Howard Marks said it well when he said that, rather than worrying about stock price volatility, “the possibility of permanent loss is the risk I worry about…and that every practical investor that I know is worried”. When we think of a company’s risk, we always like to look at its use of debt, because over-indebtedness can lead to ruin. Mostly, Oceancash Pacific Berhad (KLSE:OCNCASH) is in debt. But does this debt worry shareholders?
When is debt a problem?
Debt and other liabilities become risky for a business when it cannot easily meet those obligations, either with free cash flow or by raising capital at an attractive price. An integral part of capitalism is the process of “creative destruction” where bankrupt companies are mercilessly liquidated by their bankers. Although not too common, we often see companies in debt permanently diluting their shareholders because lenders force them to raise capital at a ridiculous price. By replacing dilution, however, debt can be a great tool for companies that need capital to invest in growth at high rates of return. When we look at debt levels, we first consider cash and debt levels, together.
See our latest analysis for Oceancash Pacific Berhad
What is Oceancash Pacific Berhad’s debt?
As you can see below, at the end of December 2021, Oceancash Pacific Berhad had a debt of RM12.7 million, compared to RM11.5 million a year ago. Click on the image for more details. But he also has RM30.9m in cash to make up for that, meaning he has a net cash of RM18.2m.
A Look at Oceancash Pacific Berhad’s Liabilities
According to the latest published balance sheet, Oceancash Pacific Berhad had liabilities of RM17.7 million due within 12 months and liabilities of RM8.02 million due beyond 12 months. In return, he had RM30.9 million in cash and RM15.8 million in debt due within 12 months. So he actually has 20.9 million RM Continued liquid assets than total liabilities.
It’s good to see that Oceancash Pacific Berhad has plenty of cash on its balance sheet, suggesting careful liability management. Because he has a lot of assets, he is unlikely to have any problems with his lenders. Simply put, the fact that Oceancash Pacific Berhad has more cash than debt is arguably a good indication that it can safely manage its debt.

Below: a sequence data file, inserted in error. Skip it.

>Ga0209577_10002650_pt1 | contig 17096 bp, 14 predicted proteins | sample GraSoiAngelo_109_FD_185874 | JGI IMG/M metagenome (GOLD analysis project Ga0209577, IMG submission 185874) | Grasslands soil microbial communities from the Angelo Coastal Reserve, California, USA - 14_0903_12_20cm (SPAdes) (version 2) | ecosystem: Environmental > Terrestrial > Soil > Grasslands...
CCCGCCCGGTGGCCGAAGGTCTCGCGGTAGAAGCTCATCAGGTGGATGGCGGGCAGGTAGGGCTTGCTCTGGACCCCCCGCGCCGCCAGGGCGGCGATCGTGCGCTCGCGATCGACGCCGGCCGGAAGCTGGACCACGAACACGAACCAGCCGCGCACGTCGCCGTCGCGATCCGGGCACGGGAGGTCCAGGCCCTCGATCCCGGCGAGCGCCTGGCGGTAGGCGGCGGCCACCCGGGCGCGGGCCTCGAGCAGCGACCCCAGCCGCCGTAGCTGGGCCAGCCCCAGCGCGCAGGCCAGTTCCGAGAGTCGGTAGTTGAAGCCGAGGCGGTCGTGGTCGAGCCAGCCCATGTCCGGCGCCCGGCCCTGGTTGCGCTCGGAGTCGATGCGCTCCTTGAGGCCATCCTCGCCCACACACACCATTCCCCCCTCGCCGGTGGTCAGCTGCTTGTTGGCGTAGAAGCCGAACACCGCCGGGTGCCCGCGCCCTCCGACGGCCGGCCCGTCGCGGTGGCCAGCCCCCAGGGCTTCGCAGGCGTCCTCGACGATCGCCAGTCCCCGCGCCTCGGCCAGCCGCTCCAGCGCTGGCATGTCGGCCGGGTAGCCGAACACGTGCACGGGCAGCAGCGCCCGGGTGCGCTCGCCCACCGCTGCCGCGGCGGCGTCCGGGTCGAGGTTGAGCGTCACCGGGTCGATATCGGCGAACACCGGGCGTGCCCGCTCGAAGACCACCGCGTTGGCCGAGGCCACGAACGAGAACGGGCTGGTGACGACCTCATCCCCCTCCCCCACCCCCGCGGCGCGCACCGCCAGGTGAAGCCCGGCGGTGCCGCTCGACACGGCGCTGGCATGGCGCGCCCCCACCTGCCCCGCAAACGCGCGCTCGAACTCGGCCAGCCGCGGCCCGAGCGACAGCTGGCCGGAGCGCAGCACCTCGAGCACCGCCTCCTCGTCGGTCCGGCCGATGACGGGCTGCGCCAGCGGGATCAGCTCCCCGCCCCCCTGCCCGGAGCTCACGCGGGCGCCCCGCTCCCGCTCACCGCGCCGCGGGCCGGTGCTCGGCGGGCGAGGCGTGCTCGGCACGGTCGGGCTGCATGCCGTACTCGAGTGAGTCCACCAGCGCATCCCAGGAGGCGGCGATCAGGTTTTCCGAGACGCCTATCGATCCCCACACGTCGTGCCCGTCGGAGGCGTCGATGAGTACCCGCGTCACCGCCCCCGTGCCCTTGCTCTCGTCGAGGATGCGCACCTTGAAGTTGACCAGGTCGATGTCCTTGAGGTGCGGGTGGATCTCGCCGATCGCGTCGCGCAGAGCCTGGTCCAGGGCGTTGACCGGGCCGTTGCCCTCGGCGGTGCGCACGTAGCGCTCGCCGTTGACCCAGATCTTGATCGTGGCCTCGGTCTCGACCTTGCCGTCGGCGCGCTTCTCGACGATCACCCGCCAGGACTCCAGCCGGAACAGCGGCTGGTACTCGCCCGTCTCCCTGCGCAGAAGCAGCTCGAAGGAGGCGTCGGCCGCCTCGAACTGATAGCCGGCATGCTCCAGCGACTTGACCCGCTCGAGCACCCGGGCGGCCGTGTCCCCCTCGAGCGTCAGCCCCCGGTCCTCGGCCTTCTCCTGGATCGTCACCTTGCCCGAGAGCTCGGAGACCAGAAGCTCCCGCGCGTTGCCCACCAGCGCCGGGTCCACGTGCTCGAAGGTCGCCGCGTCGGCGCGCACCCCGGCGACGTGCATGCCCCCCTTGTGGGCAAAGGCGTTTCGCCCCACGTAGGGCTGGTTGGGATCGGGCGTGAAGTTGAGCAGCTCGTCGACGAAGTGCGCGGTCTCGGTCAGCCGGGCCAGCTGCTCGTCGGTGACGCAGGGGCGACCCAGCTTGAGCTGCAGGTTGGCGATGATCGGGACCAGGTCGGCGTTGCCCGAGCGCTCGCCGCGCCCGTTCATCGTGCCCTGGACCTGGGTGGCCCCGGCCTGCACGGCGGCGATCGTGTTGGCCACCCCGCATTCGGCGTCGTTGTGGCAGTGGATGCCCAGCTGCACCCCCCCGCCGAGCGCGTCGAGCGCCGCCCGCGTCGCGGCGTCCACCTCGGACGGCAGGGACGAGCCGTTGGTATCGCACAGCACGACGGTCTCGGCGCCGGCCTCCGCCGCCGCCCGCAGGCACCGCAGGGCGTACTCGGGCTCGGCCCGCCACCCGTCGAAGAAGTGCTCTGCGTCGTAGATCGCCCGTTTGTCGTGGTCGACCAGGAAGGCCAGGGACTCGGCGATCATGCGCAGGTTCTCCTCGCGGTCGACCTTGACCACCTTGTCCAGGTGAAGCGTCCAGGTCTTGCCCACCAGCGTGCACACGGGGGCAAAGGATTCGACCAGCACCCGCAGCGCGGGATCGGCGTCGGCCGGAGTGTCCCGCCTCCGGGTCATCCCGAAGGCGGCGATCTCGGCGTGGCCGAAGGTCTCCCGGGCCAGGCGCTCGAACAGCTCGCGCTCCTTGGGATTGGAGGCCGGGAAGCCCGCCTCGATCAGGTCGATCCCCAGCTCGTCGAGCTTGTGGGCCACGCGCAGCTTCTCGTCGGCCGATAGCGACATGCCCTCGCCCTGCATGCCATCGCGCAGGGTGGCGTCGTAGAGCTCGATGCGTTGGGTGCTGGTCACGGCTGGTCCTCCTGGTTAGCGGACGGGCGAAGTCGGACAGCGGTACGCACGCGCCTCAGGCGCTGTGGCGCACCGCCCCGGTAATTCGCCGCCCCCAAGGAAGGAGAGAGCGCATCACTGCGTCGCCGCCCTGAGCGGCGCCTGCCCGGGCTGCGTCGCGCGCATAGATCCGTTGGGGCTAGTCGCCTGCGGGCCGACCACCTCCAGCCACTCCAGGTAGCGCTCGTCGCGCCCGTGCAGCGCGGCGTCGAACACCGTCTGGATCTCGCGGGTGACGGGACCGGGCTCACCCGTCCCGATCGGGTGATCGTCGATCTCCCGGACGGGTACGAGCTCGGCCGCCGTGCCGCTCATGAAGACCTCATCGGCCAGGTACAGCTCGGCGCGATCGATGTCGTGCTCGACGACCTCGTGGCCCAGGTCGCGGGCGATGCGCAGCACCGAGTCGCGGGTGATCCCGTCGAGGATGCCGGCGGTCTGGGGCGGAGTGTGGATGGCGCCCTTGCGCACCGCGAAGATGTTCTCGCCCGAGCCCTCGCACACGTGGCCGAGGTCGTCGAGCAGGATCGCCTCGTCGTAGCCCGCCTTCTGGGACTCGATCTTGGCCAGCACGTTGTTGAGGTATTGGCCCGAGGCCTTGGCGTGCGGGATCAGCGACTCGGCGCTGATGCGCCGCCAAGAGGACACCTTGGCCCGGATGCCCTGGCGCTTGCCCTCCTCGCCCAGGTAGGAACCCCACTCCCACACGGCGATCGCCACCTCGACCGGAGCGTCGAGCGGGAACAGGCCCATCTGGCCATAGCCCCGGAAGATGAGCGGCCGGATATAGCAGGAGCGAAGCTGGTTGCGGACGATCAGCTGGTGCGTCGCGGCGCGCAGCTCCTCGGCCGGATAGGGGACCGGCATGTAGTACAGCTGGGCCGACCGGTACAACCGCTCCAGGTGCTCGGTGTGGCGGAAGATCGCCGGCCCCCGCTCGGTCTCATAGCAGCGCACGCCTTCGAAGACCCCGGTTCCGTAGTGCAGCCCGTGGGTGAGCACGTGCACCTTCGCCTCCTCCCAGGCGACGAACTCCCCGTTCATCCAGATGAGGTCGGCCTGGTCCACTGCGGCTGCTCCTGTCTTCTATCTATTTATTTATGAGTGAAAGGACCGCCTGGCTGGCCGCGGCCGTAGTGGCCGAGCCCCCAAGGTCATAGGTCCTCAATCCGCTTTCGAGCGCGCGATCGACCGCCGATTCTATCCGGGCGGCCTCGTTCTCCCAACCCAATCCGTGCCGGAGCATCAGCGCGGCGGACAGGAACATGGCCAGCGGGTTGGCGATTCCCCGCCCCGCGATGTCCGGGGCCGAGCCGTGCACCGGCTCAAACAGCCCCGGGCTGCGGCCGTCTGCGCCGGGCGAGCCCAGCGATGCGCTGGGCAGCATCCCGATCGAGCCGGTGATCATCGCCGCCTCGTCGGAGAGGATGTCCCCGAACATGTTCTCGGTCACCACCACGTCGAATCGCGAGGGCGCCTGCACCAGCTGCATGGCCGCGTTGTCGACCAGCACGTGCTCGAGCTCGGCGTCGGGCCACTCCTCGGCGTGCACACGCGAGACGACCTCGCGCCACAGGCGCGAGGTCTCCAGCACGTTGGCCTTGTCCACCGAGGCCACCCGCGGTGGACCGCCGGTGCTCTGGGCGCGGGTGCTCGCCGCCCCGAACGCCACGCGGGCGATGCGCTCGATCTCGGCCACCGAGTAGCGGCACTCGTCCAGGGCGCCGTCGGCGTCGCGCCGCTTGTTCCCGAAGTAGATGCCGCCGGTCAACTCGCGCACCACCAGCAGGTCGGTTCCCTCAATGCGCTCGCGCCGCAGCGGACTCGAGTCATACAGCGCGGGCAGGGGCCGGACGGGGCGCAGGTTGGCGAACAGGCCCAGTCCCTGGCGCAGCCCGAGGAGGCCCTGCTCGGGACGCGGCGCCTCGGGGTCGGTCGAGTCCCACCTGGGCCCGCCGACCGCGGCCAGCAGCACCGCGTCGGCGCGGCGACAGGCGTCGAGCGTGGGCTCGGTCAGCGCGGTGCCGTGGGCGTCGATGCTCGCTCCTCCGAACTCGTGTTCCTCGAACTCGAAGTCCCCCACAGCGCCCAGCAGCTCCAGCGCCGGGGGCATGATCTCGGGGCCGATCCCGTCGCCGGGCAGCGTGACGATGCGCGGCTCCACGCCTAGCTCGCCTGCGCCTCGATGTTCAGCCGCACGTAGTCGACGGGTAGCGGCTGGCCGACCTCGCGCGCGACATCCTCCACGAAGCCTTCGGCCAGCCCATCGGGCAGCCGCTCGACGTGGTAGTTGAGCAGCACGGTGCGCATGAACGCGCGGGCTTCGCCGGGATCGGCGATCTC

Another good thing is that Oceancash Pacific Berhad increased its EBIT by 15% over the last year, further increasing its ability to manage debt. The balance sheet is clearly the area to focus on when analyzing debt. But ultimately, the company’s future profitability will decide whether Oceancash Pacific Berhad can strengthen its balance sheet over time. So if you are focused on the future, you can check out this free report showing analyst earnings forecast.
Finally, while the taxman may love accounting profits, lenders only accept cash. Although Oceancash Pacific Berhad has net cash on its balance sheet, it is still worth looking at its ability to convert earnings before interest and tax (EBIT) to free cash flow, to help us understand how quickly it builds (or erodes) cash balance. Over the past three years, Oceancash Pacific Berhad has recorded free cash flow of 53% of its EBIT, which is about normal, given that free cash flow excludes interest and taxes. This free cash flow puts the company in a good position to repay its debt, should it arise.
While it’s always a good idea to investigate a company’s debt, in this case Oceancash Pacific Berhad has RM18.2 million in net cash and a decent balance sheet. And he impressed us with his EBIT growth of 15% over last year. We therefore do not believe that Oceancash Pacific Berhad’s use of debt is risky. There is no doubt that we learn the most about debt from the balance sheet. But at the end of the day, every business can contain risks that exist outside of the balance sheet. For example – Oceancash Pacific Berhad has 3 warning signs we think you should know.
If, after all that, you’re more interested in a fast-growing company with a strong balance sheet, check out our list of cash-neutral growth stocks right away.
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This Simply Wall St article is general in nature. We provide commentary based on historical data and analyst forecasts only using unbiased methodology and our articles are not intended to be financial advice. It is not a recommendation to buy or sell stocks and does not take into account your objectives or financial situation. Our goal is to bring you targeted long-term analysis based on fundamental data. Note that our analysis may not take into account the latest announcements from price-sensitive companies or qualitative materials. Simply Wall St has no position in the stocks mentioned.